Tips for Building Literacy

It’s never too early to start reading! From birth to five, a child’s brain develops faster than at any other point in life, forming over a million new connections every second. Research shows that reading early can strengthen children’s early language and literacy skills and set the foundation for reading comprehension.

As we celebrate Read Across America Day, here are some of our tips for reading with your child today:

  1. Make reading a part of your daily routine. Establishing a routine helps ensure that reading is part of your daily schedule, such as at naptime and bedtime. It also creates times during the day that both of you can look forward to.
  2. Ask your child questions. As you read to your child, make the experience interactive by asking questions, such as “what do you think will happen next?” Parents can even have their child tell them a story based on the pictures shown.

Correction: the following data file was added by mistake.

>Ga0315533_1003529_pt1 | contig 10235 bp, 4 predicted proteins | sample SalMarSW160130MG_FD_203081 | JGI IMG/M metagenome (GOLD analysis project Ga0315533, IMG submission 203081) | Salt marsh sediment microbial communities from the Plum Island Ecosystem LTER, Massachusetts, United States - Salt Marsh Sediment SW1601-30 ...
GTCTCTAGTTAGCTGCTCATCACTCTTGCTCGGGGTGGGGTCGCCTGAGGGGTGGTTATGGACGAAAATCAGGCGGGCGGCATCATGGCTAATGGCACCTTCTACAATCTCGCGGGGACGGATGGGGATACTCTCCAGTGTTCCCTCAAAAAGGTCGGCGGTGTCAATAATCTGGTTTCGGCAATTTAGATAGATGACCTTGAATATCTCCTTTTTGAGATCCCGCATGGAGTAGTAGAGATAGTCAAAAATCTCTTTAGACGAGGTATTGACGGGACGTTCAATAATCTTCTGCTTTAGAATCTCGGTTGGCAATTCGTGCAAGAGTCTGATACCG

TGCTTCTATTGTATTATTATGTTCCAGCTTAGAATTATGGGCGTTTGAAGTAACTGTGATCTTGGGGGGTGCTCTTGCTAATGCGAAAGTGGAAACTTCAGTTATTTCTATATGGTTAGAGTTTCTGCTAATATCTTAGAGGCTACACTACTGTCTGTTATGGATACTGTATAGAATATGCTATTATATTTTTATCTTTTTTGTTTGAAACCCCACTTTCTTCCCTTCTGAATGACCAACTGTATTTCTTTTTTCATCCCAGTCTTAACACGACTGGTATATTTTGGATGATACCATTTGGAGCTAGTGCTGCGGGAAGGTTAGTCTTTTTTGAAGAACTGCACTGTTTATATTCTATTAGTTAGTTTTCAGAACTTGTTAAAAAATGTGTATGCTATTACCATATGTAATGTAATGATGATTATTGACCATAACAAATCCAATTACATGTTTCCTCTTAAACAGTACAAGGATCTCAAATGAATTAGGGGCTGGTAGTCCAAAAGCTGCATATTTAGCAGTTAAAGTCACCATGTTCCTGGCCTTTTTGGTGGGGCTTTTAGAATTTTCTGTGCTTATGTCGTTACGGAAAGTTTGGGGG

3. Count objects on the page. As you read to your child, count objects on the page together to help strengthen early math skills.
  4. Read with passion! Using inflection and maintaining the same highs and lows in your voice at the same point in a story helps your child begin to remember the words.
  5. Set an example. Let your child see you reading your books to help develop their own love of reading.

Whether your child is a newborn or about to head to kindergarten, here are some great books to read during story time:

  • Little Blue Truck by Alice Schertle – this book is good for introducing the themes of friendship and helping others.
  • Giraffes Can’t Dance by Giles Andreae – Great for instilling themes of self-confidence and following one’s own dreams.
  • Smile, Baby Faces Board Book by Roberta Grobel Intrater – This book features photos of babies from varying backgrounds instilling the concept of diversity.
  • This is My Hair by Todd Parr – Promotes lessons in self-confidence and acceptance.
  • Peekaboo Morning by Rachel Isadora – Perfect for repetition concepts.
  • We’re Different, We’re the Same by Bobbi Kates – Introducing the concept of body parts, this book discusses social emotional themes of similarities and differences.
  • Don’t Let the Pigeon Stay Up Late by Mo Willems – A great book highlighting the benefits of a bedtime routine.
  • Grumpy Monkey by Suzanne Lang and Max Lang – Introduces the concept of managing emotions.